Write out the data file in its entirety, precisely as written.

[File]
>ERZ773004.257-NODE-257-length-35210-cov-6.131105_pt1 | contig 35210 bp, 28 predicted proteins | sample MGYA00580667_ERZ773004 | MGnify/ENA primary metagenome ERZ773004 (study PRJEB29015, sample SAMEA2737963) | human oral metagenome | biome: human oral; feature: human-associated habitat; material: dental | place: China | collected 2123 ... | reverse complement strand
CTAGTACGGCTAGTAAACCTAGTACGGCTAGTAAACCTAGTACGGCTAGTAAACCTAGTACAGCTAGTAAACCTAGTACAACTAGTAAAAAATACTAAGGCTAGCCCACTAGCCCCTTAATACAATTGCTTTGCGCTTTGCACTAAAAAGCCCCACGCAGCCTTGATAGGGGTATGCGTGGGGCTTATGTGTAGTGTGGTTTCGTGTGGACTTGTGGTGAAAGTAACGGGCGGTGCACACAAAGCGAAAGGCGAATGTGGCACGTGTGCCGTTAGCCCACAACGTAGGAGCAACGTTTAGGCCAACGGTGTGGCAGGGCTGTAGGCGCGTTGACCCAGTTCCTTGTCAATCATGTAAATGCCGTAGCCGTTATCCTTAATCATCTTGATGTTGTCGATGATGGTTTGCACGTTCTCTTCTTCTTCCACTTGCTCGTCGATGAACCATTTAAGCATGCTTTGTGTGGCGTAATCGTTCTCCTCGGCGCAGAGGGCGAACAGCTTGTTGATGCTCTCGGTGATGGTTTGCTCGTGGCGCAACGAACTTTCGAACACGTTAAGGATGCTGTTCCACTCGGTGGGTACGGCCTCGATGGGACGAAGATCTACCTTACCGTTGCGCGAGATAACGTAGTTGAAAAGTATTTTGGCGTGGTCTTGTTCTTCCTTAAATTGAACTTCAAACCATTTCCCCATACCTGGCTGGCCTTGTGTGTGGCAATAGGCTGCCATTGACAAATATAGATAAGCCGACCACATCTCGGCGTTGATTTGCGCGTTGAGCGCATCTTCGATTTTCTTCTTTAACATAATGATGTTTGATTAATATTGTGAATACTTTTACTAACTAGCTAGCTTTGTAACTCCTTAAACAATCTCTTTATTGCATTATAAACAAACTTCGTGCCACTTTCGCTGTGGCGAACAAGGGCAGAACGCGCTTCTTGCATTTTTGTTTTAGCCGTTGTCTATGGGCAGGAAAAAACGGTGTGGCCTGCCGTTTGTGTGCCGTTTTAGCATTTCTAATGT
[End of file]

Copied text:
>ERZ773004.257-NODE-257-length-35210-cov-6.131105_pt1 | contig 35210 bp, 28 predicted proteins | sample MGYA00580667_ERZ773004 | MGnify/ENA primary metagenome ERZ773004 (study PRJEB29015, sample SAMEA2737963) | human oral metagenome | biome: human oral; feature: human-associated habitat; material: dental | place: China | collected 2123 ... | reverse complement strand
CTAGTACGGCTAGTAAACCTAGTACGGCTAGTAAACCTAGTACGGCTAGTAAACCTAGTACAGCTAGTAAACCTAGTACAACTAGTAAAAAATACTAAGGCTAGCCCACTAGCCCCTTAATACAATTGCTTTGCGCTTTGCACTAAAAAGCCCCACGCAGCCTTGATAGGGGTATGCGTGGGGCTTATGTGTAGTGTGGTTTCGTGTGGACTTGTGGTGAAAGTAACGGGCGGTGCACACAAAGCGAAAGGCGAATGTGGCACGTGTGCCGTTAGCCCACAACGTAGGAGCAACGTTTAGGCCAACGGTGTGGCAGGGCTGTAGGCGCGTTGACCCAGTTCCTTGTCAATCATGTAAATGCCGTAGCCGTTATCCTTAATCATCTTGATGTTGTCGATGATGGTTTGCACGTTCTCTTCTTCTTCCACTTGCTCGTCGATGAACCATTTAAGCATGCTTTGTGTGGCGTAATCGTTCTCCTCGGCGCAGAGGGCGAACAGCTTGTTGATGCTCTCGGTGATGGTTTGCTCGTGGCGCAACGAACTTTCGAACACGTTAAGGATGCTGTTCCACTCGGTGGGTACGGCCTCGATGGGACGAAGATCTACCTTACCGTTGCGCGAGATAACGTAGTTGAAAAGTATTTTGGCGTGGTCTTGTTCTTCCTTAAATTGAACTTCAAACCATTTCCCCATACCTGGCTGGCCTTGTGTGTGGCAATAGGCTGCCATTGACAAATATAGATAAGCCGACCACATCTCGGCGTTGATTTGCGCGTTGAGCGCATCTTCGATTTTCTTCTTTAACATAATGATGTTTGATTAATATTGTGAATACTTTTACTAACTAGCTAGCTTTGTAACTCCTTAAACAATCTCTTTATTGCATTATAAACAAACTTCGTGCCACTTTCGCTGTGGCGAACAAGGGCAGAACGCGCTTCTTGCATTTTTGTTTTAGCCGTTGTCTATGGGCAGGAAAAAACGGTGTGGCCTGCCGTTTGTGTGCCGTTTTAGCATTTCTAATGT